Attacks not mentioned at secret meeting.

A HIGH-ranking member of MI5/MI6 met a UVF delegation just weeks after the Dublin and Monaghan bombings. Secret papers reveal that four men from the loyalist paramilitary group met with senior intelligence officer Michael Oatley aafter it had detonated bombs in Dublin and Monaghan in May 1974, killing 33 people.


Senior British government official James Allan also attended the meeting on May 27 at a house in Hollywood, Co Down, known as Laneside. A long-serving MI6 operator, Mr Oatley had strong contacts with both republican and loyalist groups througout the Troubles and is beleived to have been instrumental in the process that ultimatley resulted in the Provisional IRA calling its 1994 ceasefire. The UVF delegation comprised West Belfast man Ken Gibson, beleived to have been the leader of the UVF in 1974, and three other men who are named in the recently uncovered document. Laneside was regulary used by British officils as a discreet location to meet and hold talks with both loyalists and nationalist representatives in the 1970’s. Staffed by various Northern Ireland Office and British government officials, it was also used by officers of MI6, the international arm of the British Secret Services. Documents recentiy uncovered by the Pat Finucance Centre in Derry reveal that MI6 officials meet the four-stong UVF delegation ovef two days. The meetings took place less than two weeks after three UVF bombs exploded in Dublin and one in Monaghan as the Ulster Workers Strike was nearing an end. Despite this, no mention of the atrocities was made during the minutes.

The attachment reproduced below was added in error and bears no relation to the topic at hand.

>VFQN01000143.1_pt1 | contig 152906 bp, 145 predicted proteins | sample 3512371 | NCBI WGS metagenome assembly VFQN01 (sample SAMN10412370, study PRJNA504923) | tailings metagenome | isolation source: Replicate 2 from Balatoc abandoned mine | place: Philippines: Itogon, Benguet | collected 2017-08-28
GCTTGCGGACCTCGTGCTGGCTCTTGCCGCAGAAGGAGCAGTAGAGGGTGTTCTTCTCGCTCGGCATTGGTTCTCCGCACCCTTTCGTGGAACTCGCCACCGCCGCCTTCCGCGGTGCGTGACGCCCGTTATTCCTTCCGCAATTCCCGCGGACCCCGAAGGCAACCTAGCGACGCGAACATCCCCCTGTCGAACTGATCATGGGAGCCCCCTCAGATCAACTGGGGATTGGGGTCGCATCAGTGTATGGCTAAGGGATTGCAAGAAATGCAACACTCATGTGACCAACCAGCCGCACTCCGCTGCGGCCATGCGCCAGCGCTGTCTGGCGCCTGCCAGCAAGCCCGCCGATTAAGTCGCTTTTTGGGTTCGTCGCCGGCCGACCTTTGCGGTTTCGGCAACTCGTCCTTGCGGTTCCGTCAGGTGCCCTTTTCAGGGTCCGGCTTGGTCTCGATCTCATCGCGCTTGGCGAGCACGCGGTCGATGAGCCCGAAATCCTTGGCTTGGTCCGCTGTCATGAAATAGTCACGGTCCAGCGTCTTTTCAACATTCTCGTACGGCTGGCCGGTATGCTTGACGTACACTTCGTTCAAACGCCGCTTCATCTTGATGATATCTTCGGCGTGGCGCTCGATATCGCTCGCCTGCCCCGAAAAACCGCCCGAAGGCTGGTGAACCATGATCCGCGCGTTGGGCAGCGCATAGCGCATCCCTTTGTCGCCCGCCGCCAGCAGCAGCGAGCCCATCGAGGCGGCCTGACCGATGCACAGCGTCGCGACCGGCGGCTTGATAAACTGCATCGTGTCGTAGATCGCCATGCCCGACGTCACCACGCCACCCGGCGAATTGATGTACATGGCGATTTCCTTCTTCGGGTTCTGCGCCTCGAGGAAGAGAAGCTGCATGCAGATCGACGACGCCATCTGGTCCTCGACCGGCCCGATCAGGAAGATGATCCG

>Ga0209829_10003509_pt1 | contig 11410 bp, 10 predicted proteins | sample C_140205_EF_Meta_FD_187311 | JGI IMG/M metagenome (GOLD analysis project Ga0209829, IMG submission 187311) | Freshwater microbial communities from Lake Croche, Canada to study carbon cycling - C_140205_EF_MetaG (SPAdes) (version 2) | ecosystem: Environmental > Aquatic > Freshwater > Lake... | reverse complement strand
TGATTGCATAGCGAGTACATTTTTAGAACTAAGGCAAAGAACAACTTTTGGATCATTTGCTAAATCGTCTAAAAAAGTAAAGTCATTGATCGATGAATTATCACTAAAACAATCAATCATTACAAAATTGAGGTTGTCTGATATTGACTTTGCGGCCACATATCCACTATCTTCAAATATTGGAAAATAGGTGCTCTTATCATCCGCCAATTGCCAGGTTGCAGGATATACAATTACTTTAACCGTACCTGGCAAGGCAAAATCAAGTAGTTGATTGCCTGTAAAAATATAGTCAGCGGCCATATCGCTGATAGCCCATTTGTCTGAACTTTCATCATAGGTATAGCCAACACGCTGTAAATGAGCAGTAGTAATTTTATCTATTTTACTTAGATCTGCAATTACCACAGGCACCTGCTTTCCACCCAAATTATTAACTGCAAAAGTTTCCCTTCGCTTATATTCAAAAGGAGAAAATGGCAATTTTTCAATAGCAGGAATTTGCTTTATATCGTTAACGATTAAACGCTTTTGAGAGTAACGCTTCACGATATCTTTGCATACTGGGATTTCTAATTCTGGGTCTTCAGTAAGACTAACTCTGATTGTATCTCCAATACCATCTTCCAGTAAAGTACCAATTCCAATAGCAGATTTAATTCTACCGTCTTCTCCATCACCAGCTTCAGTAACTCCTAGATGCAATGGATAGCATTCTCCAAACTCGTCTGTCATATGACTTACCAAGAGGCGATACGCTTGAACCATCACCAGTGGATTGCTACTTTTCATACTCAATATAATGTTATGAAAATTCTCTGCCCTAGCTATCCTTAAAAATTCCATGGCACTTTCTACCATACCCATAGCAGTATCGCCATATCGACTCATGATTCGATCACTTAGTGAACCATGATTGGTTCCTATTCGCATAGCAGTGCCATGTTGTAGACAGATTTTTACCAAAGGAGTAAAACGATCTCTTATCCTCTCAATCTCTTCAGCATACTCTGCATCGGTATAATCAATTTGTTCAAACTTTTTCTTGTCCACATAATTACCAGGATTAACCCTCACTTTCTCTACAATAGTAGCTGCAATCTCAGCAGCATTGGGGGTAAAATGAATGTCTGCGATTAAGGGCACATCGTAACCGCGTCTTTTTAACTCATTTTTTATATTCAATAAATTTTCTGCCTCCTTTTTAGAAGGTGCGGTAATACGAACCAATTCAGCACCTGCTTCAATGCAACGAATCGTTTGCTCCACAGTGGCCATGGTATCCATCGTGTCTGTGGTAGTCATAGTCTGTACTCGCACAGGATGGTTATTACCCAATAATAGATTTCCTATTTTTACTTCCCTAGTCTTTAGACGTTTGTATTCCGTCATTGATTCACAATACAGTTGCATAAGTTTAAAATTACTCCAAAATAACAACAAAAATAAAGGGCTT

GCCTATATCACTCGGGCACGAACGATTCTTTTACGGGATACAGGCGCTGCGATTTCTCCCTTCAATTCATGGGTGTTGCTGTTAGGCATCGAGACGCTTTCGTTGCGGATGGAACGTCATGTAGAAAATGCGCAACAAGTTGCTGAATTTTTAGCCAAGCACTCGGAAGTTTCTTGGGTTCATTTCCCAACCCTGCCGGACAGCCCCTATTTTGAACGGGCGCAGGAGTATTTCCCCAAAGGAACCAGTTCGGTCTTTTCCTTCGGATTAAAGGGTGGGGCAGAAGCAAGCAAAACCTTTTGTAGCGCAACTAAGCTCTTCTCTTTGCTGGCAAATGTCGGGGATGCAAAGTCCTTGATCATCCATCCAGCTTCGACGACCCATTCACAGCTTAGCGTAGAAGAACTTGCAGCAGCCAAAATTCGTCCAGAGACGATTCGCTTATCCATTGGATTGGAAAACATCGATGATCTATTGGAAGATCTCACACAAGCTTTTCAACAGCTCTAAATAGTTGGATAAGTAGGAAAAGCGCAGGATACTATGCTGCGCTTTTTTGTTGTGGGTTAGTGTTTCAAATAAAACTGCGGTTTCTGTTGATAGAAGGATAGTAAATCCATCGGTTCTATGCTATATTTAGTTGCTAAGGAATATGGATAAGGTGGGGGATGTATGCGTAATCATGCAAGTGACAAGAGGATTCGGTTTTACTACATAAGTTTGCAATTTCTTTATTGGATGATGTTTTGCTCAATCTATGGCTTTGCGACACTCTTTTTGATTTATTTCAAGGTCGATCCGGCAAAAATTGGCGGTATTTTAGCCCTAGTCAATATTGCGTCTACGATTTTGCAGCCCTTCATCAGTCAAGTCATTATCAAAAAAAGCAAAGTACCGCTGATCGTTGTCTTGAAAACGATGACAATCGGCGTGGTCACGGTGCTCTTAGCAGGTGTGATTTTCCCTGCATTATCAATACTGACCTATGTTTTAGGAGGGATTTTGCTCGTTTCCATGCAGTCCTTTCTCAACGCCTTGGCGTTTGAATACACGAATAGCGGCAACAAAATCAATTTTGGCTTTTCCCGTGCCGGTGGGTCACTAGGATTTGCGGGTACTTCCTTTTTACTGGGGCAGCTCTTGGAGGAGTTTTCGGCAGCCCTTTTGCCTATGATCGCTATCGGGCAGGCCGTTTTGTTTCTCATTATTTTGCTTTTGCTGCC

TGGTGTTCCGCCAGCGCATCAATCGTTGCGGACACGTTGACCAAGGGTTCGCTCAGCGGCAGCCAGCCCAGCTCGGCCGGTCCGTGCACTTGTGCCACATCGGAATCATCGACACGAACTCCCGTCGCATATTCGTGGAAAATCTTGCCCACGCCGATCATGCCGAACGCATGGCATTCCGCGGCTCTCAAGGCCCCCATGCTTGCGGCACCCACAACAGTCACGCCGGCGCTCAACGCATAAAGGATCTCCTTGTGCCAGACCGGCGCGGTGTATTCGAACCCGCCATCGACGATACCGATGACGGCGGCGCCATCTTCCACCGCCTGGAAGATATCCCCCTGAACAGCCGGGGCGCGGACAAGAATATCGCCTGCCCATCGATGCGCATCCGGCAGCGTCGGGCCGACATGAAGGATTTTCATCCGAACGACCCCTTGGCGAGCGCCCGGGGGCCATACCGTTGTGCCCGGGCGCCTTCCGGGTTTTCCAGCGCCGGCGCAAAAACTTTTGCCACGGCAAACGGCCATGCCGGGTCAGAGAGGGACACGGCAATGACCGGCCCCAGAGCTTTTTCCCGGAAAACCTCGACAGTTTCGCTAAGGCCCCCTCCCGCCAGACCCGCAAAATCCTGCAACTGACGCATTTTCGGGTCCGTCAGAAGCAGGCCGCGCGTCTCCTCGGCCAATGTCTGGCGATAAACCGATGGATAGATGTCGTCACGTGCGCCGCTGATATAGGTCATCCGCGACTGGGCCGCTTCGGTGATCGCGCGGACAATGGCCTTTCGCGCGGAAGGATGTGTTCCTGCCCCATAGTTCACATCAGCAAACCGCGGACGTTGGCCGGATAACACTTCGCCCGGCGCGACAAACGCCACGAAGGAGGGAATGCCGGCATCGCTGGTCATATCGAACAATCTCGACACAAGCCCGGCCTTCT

Instead, in a summary of the meeting prepared by James Allan, it has emerged he was keen to protect senior UVF men from arrest. ” The UVF’s relationship with us has become very stange,” he said. ” They are desperately in need of advice as to how to achieve their aims of ensuring working class, and above all UVF participation in politics and they seek this even though they know that there are basic differences between them and HMG on the strike. ” Further, they are clearly worried that their position may be undermined by arrest of UVF leaders. (I beleive we should think very carefully before action is taken vis a vis UVF politicals and I should be greatful to have the opportunity to comment on possible arrest lists).” Two days later, on May 29, Ken Gibson and a second UVF man returned to Laneside for more talks. During these discussions it emerged that the UVF leaders claimed both they and former first minister, then leader of the DUP, Ian Paisley, now Lord Bannside, were supportive of talks with republicans.